His wasn’t Hamid’s first bike. Fourteen years ago he migrated to Kabul from a remote village in central Afghanistan, where he worked on his family farm and walked an hour and half each way to school. In Kabul he continued to walk everywhere, often showing up late to school after helping his father in their small brickmaking factory. One day, his father surprised him with a single-speed bicycle equipped with a dynamo-powered headlight. Hamid added his own accessories: a loud “police siren” bell, and a bouquet of plastic roses on the handlebar to “impress girls.” Hamid’s bicycle became a catalyst for new personal and professional opportunities. Motivated to find his own place in a rapidly growing Kabul, he used the time saved from commuting to enroll in English classes where he became fluent; he now earns a living as a translator.
But when he started his undergraduate studies at Kabul University, where business attire is the norm, the bike had to go. “Fake pride,” he says.
“People in Kabul view riding as lowly when you are in a suit and tie.” Though Hamid’s return to cycling began in good conscience for the environment, it soon morphed into something unexpected. After he posted a short Facebook clip of that first ride with Sahiba and Azizullah, requests to join began coming in, mostly from women who were encouraged by Hamid’s wife. “I saw a friend’s Facebook story that she had gone out to cycle,” says 18-year-old student Habiba Halimi, who showed up for her first ride on her 10-year-old sister’s bike.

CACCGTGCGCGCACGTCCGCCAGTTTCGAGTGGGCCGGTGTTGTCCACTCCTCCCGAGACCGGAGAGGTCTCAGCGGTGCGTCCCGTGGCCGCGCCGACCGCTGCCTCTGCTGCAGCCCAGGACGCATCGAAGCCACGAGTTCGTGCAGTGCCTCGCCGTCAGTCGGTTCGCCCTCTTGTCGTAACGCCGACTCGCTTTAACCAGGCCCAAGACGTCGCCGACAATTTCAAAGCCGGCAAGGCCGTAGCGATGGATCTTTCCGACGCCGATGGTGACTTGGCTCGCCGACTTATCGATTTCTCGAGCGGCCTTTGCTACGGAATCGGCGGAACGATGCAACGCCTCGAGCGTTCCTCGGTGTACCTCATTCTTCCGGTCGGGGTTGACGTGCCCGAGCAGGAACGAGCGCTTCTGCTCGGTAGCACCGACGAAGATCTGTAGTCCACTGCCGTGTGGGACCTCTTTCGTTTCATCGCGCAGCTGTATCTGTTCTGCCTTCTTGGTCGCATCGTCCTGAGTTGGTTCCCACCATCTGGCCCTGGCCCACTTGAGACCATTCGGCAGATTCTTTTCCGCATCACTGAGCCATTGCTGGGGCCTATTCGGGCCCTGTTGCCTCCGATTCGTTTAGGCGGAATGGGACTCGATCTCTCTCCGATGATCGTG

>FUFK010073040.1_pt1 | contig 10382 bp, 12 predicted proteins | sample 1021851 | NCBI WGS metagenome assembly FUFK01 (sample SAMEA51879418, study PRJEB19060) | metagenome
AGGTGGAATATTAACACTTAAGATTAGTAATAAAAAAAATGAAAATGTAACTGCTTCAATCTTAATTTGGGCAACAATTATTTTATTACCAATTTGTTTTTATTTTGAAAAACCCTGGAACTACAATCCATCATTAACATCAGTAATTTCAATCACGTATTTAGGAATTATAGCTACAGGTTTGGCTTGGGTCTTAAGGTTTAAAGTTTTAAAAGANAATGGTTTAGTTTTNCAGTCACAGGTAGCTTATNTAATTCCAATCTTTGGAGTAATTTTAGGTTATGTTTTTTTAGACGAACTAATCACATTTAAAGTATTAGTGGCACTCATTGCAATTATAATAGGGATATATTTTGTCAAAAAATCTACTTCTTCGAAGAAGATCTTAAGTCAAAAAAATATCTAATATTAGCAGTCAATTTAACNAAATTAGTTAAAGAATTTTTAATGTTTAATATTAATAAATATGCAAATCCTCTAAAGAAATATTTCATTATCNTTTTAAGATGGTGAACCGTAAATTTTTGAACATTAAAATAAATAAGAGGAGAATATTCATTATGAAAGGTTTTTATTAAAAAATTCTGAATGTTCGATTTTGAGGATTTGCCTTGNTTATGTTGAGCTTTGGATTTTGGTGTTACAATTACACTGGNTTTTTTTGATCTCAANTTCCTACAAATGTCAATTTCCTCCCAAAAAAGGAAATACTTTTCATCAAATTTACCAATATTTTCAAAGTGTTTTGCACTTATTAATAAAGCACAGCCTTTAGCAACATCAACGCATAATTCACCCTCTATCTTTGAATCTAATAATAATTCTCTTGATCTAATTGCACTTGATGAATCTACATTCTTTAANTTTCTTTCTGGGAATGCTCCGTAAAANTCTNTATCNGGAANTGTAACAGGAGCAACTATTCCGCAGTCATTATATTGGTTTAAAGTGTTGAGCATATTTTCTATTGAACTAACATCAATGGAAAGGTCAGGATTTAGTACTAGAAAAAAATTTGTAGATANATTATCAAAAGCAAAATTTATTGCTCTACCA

Hamid’s informal jaunt to the lake had sparked a departure from tradition in Kabul’s male-dominated society, where under the Taliban regime, girls were prohibited from attending school and women could be punished for leaving the house alone. In the last two decades under the Islamic Republic of Afghanistan—backed by the United States and the international community—women have gained more freedom and equality. Millions of girls have gone to school, and a significant number of them are now joining the workforce in both the private and public sectors, with some holding key leadership roles in the government.
But despite a constitution that grants equals rights for women, Afghanistan’s conservative society has been slow to embrace change. Some traditionalists still consider women’s independence as a moral corruption of the society. Women riding bicycles are sometimes viewed as committing one of the gravest violations of a culture that sees their place only inside the house—a judgment that can significantly affect a young woman’s future prospects, from marriage to work. Perhaps it is the bicycle’s liberating nature that makes it so contested: It is at once a catalyst for change and a threat to society’s long-held patriarchal traditions.